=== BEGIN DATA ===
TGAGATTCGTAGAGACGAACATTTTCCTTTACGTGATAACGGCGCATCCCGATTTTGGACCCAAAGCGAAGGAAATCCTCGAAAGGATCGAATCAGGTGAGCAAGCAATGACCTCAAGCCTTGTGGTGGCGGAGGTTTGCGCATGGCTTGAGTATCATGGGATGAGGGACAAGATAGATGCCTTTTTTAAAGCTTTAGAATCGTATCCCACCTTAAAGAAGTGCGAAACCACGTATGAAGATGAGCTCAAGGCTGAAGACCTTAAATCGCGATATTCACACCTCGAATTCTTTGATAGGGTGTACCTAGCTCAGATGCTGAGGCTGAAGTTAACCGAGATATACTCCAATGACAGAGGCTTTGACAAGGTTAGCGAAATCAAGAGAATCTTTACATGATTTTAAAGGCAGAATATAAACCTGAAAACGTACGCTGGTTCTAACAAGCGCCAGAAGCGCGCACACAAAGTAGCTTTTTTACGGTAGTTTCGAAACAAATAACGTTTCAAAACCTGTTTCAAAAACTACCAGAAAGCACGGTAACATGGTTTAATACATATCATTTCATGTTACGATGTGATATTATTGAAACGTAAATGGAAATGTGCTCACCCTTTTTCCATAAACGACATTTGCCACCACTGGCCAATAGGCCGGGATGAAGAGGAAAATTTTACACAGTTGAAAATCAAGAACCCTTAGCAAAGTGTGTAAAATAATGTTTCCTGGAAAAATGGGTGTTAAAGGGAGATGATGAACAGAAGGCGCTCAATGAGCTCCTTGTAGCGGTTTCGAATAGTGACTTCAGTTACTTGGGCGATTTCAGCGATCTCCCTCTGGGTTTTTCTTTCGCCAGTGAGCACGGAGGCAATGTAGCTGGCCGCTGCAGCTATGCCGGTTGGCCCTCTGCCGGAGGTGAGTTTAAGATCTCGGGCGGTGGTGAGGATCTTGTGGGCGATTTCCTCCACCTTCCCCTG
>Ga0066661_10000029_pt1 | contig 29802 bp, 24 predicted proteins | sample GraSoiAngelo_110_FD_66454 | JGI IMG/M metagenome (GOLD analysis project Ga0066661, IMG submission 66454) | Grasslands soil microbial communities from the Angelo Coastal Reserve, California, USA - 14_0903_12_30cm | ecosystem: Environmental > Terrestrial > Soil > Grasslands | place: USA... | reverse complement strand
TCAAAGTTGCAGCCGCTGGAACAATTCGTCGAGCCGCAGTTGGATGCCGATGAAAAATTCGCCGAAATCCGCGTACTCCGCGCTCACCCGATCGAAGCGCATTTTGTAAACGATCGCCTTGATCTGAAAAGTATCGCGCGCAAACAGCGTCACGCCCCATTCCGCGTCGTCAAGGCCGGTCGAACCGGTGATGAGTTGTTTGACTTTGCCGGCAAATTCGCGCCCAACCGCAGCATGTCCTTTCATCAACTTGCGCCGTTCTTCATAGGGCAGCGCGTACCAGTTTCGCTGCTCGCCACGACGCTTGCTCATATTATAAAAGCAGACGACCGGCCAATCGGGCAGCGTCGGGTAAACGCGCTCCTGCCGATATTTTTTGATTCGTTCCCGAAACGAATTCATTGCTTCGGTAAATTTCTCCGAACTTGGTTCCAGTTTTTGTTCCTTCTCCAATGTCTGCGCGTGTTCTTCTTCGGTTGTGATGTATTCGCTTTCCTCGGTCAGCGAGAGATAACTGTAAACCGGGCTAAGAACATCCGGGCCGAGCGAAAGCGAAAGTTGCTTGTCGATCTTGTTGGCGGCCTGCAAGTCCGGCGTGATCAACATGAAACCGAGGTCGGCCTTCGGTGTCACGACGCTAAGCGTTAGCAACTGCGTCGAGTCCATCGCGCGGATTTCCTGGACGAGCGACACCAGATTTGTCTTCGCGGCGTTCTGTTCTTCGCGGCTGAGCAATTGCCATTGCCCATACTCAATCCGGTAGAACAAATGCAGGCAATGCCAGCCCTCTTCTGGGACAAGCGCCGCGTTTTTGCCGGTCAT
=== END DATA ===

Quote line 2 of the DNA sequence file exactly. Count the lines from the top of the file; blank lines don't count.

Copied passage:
>Ga0066661_10000029_pt1 | contig 29802 bp, 24 predicted proteins | sample GraSoiAngelo_110_FD_66454 | JGI IMG/M metagenome (GOLD analysis project Ga0066661, IMG submission 66454) | Grasslands soil microbial communities from the Angelo Coastal Reserve, California, USA - 14_0903_12_30cm | ecosystem: Environmental > Terrestrial > Soil > Grasslands | place: USA... | reverse complement strand